BATH, United Kingdom — Does it really take billions of dollars to “live your best life”? According to a new survey, most people think the answer is no. Researchers from the University of Bath have found that few people around the world actually want to become billionaires — which they believe is good for the planet.
The team says there has been a long-standing economic principle which states that “unlimited wants” are the motivating force for everyone on the planet. This keeps the world population running on a “consumerist treadmill” as they struggle to build more and more wealth for themselves and their families.
However, as society continues to build around the thought that everyone wants to become the richest person on Earth, researchers say this has “dire consequences” for the health and stability of the planet. Unending economic growth may lead to more wealth worldwide, but the study notes that it has also increased global pollution and the use of natural resources.
With that in mind, the team wanted to see if people worldwide really want all the things society thinks they want. They surveyed nearly 8,000 people in 33 countries on six continents. Specifically, study authors wanted to know what people thought they needed to achieve their “absolutely ideal life.”
Surprisingly, in 86 percent of the countries, the majority of respondents said they could live their best life with less than $10 million. In some countries, respondents said they could achieve this with less than $1 million!
While that may still sound like a lot to some people, it’s actually far less money when you consider that’s the amount people say they need over their entire life. Currently, the world’s richest person has more than $200 billion in the bank. According to the survey, that’s enough money to give 200,000 people their best possible life.
Who still wants to be a billionaire?
The researchers surveyed people about ideal wealth in a wide variety of countries with different cultural and societal philosophies, including Saudi Arabia, Uganda, Tunisia, Nicaragua, and Vietnam. The team also noted which country’s residents still see unlimited wealth as the ultimate goal in life.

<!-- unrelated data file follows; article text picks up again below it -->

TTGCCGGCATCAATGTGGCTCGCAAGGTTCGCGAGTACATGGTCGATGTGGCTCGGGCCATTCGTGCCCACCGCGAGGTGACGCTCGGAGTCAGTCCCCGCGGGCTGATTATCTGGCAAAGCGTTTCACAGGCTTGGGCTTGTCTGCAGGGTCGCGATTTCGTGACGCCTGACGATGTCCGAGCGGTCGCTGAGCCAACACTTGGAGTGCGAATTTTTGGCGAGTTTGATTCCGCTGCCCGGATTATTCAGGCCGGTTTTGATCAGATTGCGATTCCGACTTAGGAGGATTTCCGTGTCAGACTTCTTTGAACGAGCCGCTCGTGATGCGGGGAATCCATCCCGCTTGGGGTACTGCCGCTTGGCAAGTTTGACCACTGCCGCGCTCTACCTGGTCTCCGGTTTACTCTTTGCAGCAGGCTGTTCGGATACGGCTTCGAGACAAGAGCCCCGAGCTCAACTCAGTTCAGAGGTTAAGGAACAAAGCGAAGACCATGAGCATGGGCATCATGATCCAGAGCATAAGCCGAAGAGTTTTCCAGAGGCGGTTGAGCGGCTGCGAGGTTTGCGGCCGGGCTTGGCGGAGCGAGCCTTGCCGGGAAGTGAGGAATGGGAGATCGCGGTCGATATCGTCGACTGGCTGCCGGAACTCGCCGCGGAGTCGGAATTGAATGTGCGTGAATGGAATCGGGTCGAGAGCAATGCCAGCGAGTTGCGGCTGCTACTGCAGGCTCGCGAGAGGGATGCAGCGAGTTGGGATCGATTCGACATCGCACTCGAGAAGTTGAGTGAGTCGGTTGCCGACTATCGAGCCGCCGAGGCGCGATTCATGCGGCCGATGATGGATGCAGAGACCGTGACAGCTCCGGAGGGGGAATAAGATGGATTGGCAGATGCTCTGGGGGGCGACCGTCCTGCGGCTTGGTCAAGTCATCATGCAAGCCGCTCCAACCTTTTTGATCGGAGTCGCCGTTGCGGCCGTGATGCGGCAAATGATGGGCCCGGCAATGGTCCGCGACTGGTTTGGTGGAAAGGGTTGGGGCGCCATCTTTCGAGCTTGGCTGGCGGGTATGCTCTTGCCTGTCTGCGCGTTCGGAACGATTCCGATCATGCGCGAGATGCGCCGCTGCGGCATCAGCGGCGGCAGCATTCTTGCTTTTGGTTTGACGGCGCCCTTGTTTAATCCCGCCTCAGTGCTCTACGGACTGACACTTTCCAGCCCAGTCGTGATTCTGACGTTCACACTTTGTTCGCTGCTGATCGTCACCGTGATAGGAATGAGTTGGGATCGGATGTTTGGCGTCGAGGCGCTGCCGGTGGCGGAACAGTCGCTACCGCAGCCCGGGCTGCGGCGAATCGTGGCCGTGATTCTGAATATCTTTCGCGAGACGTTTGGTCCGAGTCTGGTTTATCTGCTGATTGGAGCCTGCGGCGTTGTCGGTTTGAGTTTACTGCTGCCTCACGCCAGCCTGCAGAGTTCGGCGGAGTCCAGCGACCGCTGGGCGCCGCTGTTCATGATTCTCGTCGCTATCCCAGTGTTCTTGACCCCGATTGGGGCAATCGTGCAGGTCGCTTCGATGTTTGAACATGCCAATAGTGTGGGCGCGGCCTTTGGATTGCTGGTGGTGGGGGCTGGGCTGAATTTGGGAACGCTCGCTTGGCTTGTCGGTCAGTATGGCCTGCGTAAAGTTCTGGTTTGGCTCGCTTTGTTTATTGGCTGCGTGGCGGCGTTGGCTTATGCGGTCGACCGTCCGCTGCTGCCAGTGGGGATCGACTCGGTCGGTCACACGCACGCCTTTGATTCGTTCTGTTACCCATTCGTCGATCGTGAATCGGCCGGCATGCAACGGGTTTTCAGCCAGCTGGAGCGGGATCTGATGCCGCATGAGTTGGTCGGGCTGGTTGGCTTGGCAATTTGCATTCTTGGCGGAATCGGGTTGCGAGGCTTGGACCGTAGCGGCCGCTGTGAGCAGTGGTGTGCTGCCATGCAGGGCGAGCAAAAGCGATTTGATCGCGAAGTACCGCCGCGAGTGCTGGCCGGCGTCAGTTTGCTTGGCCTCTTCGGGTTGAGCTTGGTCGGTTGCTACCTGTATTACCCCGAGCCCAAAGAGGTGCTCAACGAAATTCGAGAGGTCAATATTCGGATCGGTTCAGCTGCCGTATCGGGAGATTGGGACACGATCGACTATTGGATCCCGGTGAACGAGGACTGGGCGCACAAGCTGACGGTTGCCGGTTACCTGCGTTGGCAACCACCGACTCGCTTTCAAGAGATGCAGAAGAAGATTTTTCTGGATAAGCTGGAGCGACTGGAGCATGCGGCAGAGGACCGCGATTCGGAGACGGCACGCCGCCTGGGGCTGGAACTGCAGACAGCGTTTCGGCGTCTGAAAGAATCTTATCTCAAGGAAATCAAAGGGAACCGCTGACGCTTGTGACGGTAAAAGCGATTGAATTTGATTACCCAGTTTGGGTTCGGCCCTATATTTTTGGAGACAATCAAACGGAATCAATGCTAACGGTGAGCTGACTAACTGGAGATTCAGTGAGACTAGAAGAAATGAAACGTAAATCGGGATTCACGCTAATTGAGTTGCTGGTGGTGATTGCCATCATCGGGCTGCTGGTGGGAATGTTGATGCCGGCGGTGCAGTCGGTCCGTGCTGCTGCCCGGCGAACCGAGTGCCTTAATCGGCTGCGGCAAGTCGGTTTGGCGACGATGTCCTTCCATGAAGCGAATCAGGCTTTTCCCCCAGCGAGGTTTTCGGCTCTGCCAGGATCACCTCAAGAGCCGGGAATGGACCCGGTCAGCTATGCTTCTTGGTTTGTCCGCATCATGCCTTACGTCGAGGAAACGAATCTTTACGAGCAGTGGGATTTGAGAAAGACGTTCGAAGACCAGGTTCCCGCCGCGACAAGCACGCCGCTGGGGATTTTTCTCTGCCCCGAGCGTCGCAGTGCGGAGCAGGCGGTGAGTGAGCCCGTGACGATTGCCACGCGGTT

They found younger people and city-dwellers in many countries are the most likely to have unlimited wants. These individuals tended to place more value on success, power, and independence. The dream of being a billionaire was also more common in nations where the people had a greater acceptance of inequality and in nations that were more collectivistic — meaning they focus more on group responsibilities than individual ones.
One example of this is Indonesia. Respondents here were the most likely to have unlimited wants.
“The ideology of unlimited wants, when portrayed as human nature, can create social pressure for people to buy more than they actually want,” says lead researcher Dr. Paul Bain from the Department of Psychology in a media release.
“Discovering that most people’s ideal lives are actually quite moderate could make it socially easier for people to behave in ways that are more aligned with what makes them genuinely happy and to support stronger policies to help safeguard the planet.”
“The findings are a stark reminder that the majority view is not necessarily reflected in policies that allow the accumulation of excessive amounts of wealth by a small number of individuals,” adds co-author Dr. Renata Bongiorno from the University of Exeter.
“If most people are striving for wealth that is limited, policies that support people’s more limited wants, such as a wealth tax to fund sustainability initiatives, might be more popular than is often portrayed.”
The findings appear in the journal Nature Sustainability.